Today, let’s take a look at the “why?” component of the scenario – why mobile should matter to retailers.
As with most things that matter in business today, revenue considerations are compelling. The bulk of all commerce (over 80%) still happens at the brick-and-mortar level, and will for some time. A low percentage increase in conversions in-store is much more compelling than a higher increase in conversions other forms of commerce (such as m-commerce.)
Before diving into those specifics, it’s important to point out that much of the success in boosting in-store sales starts with acknowledging your customer’s behaviors before they get there. What do customers do before they visit your location? There are established, funnel-convoluting wired-Web realities, like comparison shopping, access to peer ratings and reviews, and low-overhead online-only prices. With that, opportunities to proactively take more control over the in-store, physical-world scenarios are more precious than ever.
Here are some statistics from Forrester Research
- 36% of online US adults who do not purchase online want to be able to see and touch things before they buy them; this ranges from 45% of online seniors down to 25% of Gen Y.
- 41% of online adults who researched a product online but purchased it offline did so in order to see it before purchasing, while 37% wanted the product immediately.
- 41% of those who most recently researched a cell phone online but purchased it offline did so because they needed to talk to a salesperson about the product.
Once these prospective customers hit your doorway, many of them enter with the high intention to make a specific purchase on that day; however, as many as 75% of customers leave without making a purchase. A big reason for this comes from an overload of information and an over-abundance of choice.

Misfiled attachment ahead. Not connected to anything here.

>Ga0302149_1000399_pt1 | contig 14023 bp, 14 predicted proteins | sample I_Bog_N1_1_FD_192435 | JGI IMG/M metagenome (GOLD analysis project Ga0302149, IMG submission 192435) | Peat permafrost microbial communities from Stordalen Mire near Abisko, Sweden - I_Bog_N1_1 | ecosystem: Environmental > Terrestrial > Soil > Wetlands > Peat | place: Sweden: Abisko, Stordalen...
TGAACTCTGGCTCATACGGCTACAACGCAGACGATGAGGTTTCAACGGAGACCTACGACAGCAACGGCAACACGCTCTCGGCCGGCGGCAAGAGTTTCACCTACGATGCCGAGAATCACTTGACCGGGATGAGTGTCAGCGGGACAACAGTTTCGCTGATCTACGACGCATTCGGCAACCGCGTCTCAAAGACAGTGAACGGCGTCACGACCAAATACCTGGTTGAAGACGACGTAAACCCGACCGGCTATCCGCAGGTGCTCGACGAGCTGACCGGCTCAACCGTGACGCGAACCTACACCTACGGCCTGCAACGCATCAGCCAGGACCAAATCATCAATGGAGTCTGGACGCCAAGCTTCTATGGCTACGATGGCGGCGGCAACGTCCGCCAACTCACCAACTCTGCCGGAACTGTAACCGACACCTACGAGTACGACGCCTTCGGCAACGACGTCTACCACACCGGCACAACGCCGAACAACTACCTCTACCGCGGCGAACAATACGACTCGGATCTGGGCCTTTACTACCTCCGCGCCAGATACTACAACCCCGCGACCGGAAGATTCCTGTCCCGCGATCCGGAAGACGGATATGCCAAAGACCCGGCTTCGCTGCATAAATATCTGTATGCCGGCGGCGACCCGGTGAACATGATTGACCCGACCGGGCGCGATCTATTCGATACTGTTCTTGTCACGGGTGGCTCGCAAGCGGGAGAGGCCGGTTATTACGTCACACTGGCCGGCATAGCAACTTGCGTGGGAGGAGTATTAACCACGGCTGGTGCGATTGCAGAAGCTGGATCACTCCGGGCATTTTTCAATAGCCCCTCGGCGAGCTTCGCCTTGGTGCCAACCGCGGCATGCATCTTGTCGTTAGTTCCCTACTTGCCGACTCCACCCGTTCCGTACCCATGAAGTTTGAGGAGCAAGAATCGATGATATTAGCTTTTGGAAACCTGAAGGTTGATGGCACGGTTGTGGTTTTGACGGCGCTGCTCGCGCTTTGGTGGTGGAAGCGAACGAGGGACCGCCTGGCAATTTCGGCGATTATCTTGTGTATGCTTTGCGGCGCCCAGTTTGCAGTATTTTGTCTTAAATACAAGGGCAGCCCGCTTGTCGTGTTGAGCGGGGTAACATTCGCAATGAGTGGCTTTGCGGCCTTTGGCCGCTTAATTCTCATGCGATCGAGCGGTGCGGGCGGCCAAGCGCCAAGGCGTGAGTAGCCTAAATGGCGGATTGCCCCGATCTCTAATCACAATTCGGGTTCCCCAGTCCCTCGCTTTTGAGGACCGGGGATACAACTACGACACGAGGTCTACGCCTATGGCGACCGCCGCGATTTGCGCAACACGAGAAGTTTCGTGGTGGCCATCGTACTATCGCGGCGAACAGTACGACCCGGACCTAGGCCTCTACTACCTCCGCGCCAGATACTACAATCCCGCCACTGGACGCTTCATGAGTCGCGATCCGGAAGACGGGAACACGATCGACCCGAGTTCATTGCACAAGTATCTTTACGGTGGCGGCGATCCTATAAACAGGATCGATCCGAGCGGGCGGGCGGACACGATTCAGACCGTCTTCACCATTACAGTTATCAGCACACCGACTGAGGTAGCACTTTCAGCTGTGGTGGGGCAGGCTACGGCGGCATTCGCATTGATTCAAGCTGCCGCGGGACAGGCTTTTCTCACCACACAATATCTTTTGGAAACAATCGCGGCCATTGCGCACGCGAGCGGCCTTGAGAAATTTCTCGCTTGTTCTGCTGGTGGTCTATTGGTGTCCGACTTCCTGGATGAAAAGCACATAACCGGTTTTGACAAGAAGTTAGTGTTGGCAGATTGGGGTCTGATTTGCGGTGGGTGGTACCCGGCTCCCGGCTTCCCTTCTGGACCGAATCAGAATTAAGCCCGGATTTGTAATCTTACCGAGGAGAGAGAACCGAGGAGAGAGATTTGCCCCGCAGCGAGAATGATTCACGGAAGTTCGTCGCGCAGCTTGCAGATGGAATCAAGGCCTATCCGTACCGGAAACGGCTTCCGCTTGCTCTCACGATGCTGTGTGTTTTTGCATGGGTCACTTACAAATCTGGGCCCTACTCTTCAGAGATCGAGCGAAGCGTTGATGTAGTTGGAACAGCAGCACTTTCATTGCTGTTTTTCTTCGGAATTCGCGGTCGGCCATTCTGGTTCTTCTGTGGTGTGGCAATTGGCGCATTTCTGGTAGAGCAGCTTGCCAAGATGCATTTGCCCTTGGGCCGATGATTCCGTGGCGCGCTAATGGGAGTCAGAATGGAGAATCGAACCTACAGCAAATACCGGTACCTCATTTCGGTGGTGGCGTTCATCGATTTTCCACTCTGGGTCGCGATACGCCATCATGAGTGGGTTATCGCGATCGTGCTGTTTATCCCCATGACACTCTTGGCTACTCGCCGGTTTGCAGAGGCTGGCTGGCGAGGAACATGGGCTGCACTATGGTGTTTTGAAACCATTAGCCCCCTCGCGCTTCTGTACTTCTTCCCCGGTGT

Enter the mobile device.
Today in the US, mobile subscriptions are at an all-time high at 250,000,000 (or 80% of the population as subscribers and growing). With higher speed networks, more capable phones, more choices in plans and an increasing familiarity with mobile-specific technologies, this 80% is leveraging what once was a single-function luxury to now accomplish a multitude of necessities. Email, text messaging, social networking, Web browsing, audio streaming, photo sharing, gaming, and, yes, even talking – all index exceptionally high for activity usage.
These now-essential activities are all happening on a single device that is in nearly every customer’s pockets. It’s a huge opportunity for all businesses today. For marketers, this is “reach nirvana.” For retailers, this is an open door to implement scalable solutions, without having to make much capital investment in actual hardware because consumers already possess the technology.
There are immediate opportunities for retailers. Incorporating the mobile channel into your branded in-store experiences can help solve some of the aforementioned inefficiencies In addition, designing implementations to take better care of those frustrated, overwhelmed consumers (the 75% who leave instead of buy) is an easy way to add context to your considerations.
In my next post, we’ll take a look at some low-risk, high-return integrations that focus on the reach of mobile pillars such as SMS and mobile Web.